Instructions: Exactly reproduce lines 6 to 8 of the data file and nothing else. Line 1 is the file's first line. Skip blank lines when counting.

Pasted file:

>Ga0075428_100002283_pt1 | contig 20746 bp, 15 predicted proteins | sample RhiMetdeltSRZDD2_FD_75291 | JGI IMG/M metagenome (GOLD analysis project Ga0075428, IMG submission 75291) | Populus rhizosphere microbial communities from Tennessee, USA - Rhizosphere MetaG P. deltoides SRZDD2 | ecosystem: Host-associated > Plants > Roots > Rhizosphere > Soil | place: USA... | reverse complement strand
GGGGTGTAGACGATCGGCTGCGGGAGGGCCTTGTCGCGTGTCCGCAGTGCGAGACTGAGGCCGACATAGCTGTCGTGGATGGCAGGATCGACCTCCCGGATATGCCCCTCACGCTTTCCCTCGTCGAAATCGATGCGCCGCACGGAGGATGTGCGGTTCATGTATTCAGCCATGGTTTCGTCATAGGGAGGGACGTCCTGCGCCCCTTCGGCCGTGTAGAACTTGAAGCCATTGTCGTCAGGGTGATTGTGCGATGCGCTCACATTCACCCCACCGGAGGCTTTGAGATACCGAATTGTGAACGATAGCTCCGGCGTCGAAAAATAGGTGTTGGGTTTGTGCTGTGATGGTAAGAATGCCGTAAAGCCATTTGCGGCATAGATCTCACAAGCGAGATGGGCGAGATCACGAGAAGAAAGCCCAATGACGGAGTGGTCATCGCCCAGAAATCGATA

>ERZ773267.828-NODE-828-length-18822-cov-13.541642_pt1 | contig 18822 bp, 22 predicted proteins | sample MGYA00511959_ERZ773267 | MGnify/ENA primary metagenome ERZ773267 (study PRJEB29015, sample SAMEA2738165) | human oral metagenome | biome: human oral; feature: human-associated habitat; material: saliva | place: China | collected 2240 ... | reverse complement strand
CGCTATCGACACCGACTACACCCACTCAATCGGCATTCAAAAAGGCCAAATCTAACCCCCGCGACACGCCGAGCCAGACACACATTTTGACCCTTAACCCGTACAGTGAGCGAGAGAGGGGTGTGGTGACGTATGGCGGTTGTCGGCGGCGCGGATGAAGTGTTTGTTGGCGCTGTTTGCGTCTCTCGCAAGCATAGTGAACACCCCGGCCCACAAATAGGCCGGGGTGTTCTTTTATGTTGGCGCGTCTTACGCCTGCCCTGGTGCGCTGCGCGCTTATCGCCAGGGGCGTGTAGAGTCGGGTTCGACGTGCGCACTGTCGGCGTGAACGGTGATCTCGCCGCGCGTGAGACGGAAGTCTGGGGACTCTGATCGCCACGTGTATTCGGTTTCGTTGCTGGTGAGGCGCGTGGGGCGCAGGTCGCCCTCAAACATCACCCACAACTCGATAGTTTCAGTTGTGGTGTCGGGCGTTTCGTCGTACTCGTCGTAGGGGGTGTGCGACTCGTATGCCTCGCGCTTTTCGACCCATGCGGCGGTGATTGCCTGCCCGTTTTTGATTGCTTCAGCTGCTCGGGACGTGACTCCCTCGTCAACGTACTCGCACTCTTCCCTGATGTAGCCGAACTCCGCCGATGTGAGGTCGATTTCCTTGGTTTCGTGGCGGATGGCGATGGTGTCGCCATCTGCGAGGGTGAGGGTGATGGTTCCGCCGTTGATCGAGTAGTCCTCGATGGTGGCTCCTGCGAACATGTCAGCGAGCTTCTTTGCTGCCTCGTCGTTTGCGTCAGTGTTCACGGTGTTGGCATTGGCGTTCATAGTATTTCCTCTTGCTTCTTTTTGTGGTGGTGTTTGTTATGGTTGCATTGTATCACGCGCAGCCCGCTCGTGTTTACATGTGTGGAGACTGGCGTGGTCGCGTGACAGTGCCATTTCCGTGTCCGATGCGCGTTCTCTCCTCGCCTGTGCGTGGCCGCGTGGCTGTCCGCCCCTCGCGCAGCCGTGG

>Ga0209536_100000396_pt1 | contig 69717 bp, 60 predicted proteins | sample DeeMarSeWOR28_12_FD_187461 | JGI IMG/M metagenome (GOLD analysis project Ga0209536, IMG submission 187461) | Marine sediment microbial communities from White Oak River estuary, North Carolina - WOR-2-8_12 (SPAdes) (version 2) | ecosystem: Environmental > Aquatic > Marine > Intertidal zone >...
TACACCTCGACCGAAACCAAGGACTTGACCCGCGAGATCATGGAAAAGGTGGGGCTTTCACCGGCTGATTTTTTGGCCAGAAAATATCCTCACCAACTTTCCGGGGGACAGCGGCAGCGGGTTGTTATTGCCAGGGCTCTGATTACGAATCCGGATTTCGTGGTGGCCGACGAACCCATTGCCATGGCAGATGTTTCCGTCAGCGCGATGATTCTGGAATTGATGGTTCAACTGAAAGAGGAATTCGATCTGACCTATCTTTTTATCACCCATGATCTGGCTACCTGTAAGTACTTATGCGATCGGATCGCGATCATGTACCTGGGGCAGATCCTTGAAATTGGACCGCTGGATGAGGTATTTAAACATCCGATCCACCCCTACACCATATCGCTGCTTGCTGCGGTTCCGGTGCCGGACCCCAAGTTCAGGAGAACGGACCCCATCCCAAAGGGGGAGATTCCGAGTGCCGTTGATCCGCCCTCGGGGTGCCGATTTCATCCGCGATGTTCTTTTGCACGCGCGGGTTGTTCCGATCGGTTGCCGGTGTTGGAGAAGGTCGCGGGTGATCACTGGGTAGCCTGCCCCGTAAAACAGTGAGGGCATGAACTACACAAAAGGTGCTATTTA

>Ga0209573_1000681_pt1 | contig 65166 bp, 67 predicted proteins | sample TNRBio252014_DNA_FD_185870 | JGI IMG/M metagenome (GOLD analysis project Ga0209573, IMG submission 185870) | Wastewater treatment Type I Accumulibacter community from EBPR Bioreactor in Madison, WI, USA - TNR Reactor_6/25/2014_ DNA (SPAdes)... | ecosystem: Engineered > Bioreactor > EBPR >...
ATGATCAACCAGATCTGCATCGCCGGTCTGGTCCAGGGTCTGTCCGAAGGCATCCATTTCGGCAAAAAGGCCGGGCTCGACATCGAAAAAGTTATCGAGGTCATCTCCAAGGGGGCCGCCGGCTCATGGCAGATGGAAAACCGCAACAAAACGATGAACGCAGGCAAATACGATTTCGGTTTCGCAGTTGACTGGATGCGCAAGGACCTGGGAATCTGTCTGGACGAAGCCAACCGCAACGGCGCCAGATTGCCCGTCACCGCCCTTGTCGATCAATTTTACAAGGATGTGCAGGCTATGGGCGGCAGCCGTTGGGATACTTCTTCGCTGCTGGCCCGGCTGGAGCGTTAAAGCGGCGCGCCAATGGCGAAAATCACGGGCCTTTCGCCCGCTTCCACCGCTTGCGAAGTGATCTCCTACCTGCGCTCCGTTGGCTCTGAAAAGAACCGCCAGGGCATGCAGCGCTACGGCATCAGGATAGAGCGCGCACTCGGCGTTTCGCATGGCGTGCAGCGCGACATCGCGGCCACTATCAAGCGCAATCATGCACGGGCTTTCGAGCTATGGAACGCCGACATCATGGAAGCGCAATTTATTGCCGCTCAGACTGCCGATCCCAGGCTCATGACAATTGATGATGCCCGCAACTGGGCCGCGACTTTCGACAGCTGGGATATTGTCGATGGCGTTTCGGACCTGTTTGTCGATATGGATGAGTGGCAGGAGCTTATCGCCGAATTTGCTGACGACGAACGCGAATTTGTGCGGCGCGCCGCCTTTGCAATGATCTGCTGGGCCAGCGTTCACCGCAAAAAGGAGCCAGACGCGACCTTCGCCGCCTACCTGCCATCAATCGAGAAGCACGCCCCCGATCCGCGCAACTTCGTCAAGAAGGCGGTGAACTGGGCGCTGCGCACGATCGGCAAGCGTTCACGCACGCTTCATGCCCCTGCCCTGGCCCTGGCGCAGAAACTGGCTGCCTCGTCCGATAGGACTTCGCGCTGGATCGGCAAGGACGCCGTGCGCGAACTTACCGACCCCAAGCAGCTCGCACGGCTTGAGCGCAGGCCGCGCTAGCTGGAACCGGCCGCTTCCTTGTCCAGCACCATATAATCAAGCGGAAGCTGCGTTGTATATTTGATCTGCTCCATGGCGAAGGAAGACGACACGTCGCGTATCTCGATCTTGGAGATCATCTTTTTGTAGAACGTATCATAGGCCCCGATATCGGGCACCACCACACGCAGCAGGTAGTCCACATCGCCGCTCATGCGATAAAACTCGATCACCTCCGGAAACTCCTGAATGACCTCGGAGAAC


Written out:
TACACCTCGACCGAAACCAAGGACTTGACCCGCGAGATCATGGAAAAGGTGGGGCTTTCACCGGCTGATTTTTTGGCCAGAAAATATCCTCACCAACTTTCCGGGGGACAGCGGCAGCGGGTTGTTATTGCCAGGGCTCTGATTACGAATCCGGATTTCGTGGTGGCCGACGAACCCATTGCCATGGCAGATGTTTCCGTCAGCGCGATGATTCTGGAATTGATGGTTCAACTGAAAGAGGAATTCGATCTGACCTATCTTTTTATCACCCATGATCTGGCTACCTGTAAGTACTTATGCGATCGGATCGCGATCATGTACCTGGGGCAGATCCTTGAAATTGGACCGCTGGATGAGGTATTTAAACATCCGATCCACCCCTACACCATATCGCTGCTTGCTGCGGTTCCGGTGCCGGACCCCAAGTTCAGGAGAACGGACCCCATCCCAAAGGGGGAGATTCCGAGTGCCGTTGATCCGCCCTCGGGGTGCCGATTTCATCCGCGATGTTCTTTTGCACGCGCGGGTTGTTCCGATCGGTTGCCGGTGTTGGAGAAGGTCGCGGGTGATCACTGGGTAGCCTGCCCCGTAAAACAGTGAGGGCATGAACTACACAAAAGGTGCTATTTA

>Ga0209573_1000681_pt1 | contig 65166 bp, 67 predicted proteins | sample TNRBio252014_DNA_FD_185870 | JGI IMG/M metagenome (GOLD analysis project Ga0209573, IMG submission 185870) | Wastewater treatment Type I Accumulibacter community from EBPR Bioreactor in Madison, WI, USA - TNR Reactor_6/25/2014_ DNA (SPAdes)... | ecosystem: Engineered > Bioreactor > EBPR >...
ATGATCAACCAGATCTGCATCGCCGGTCTGGTCCAGGGTCTGTCCGAAGGCATCCATTTCGGCAAAAAGGCCGGGCTCGACATCGAAAAAGTTATCGAGGTCATCTCCAAGGGGGCCGCCGGCTCATGGCAGATGGAAAACCGCAACAAAACGATGAACGCAGGCAAATACGATTTCGGTTTCGCAGTTGACTGGATGCGCAAGGACCTGGGAATCTGTCTGGACGAAGCCAACCGCAACGGCGCCAGATTGCCCGTCACCGCCCTTGTCGATCAATTTTACAAGGATGTGCAGGCTATGGGCGGCAGCCGTTGGGATACTTCTTCGCTGCTGGCCCGGCTGGAGCGTTAAAGCGGCGCGCCAATGGCGAAAATCACGGGCCTTTCGCCCGCTTCCACCGCTTGCGAAGTGATCTCCTACCTGCGCTCCGTTGGCTCTGAAAAGAACCGCCAGGGCATGCAGCGCTACGGCATCAGGATAGAGCGCGCACTCGGCGTTTCGCATGGCGTGCAGCGCGACATCGCGGCCACTATCAAGCGCAATCATGCACGGGCTTTCGAGCTATGGAACGCCGACATCATGGAAGCGCAATTTATTGCCGCTCAGACTGCCGATCCCAGGCTCATGACAATTGATGATGCCCGCAACTGGGCCGCGACTTTCGACAGCTGGGATATTGTCGATGGCGTTTCGGACCTGTTTGTCGATATGGATGAGTGGCAGGAGCTTATCGCCGAATTTGCTGACGACGAACGCGAATTTGTGCGGCGCGCCGCCTTTGCAATGATCTGCTGGGCCAGCGTTCACCGCAAAAAGGAGCCAGACGCGACCTTCGCCGCCTACCTGCCATCAATCGAGAAGCACGCCCCCGATCCGCGCAACTTCGTCAAGAAGGCGGTGAACTGGGCGCTGCGCACGATCGGCAAGCGTTCACGCACGCTTCATGCCCCTGCCCTGGCCCTGGCGCAGAAACTGGCTGCCTCGTCCGATAGGACTTCGCGCTGGATCGGCAAGGACGCCGTGCGCGAACTTACCGACCCCAAGCAGCTCGCACGGCTTGAGCGCAGGCCGCGCTAGCTGGAACCGGCCGCTTCCTTGTCCAGCACCATATAATCAAGCGGAAGCTGCGTTGTATATTTGATCTGCTCCATGGCGAAGGAAGACGACACGTCGCGTATCTCGATCTTGGAGATCATCTTTTTGTAGAACGTATCATAGGCCCCGATATCGGGCACCACCACACGCAGCAGGTAGTCCACATCGCCGCTCATGCGATAAAACTCGATCACCTCCGGAAACTCCTGAATGACCTCGGAGAAC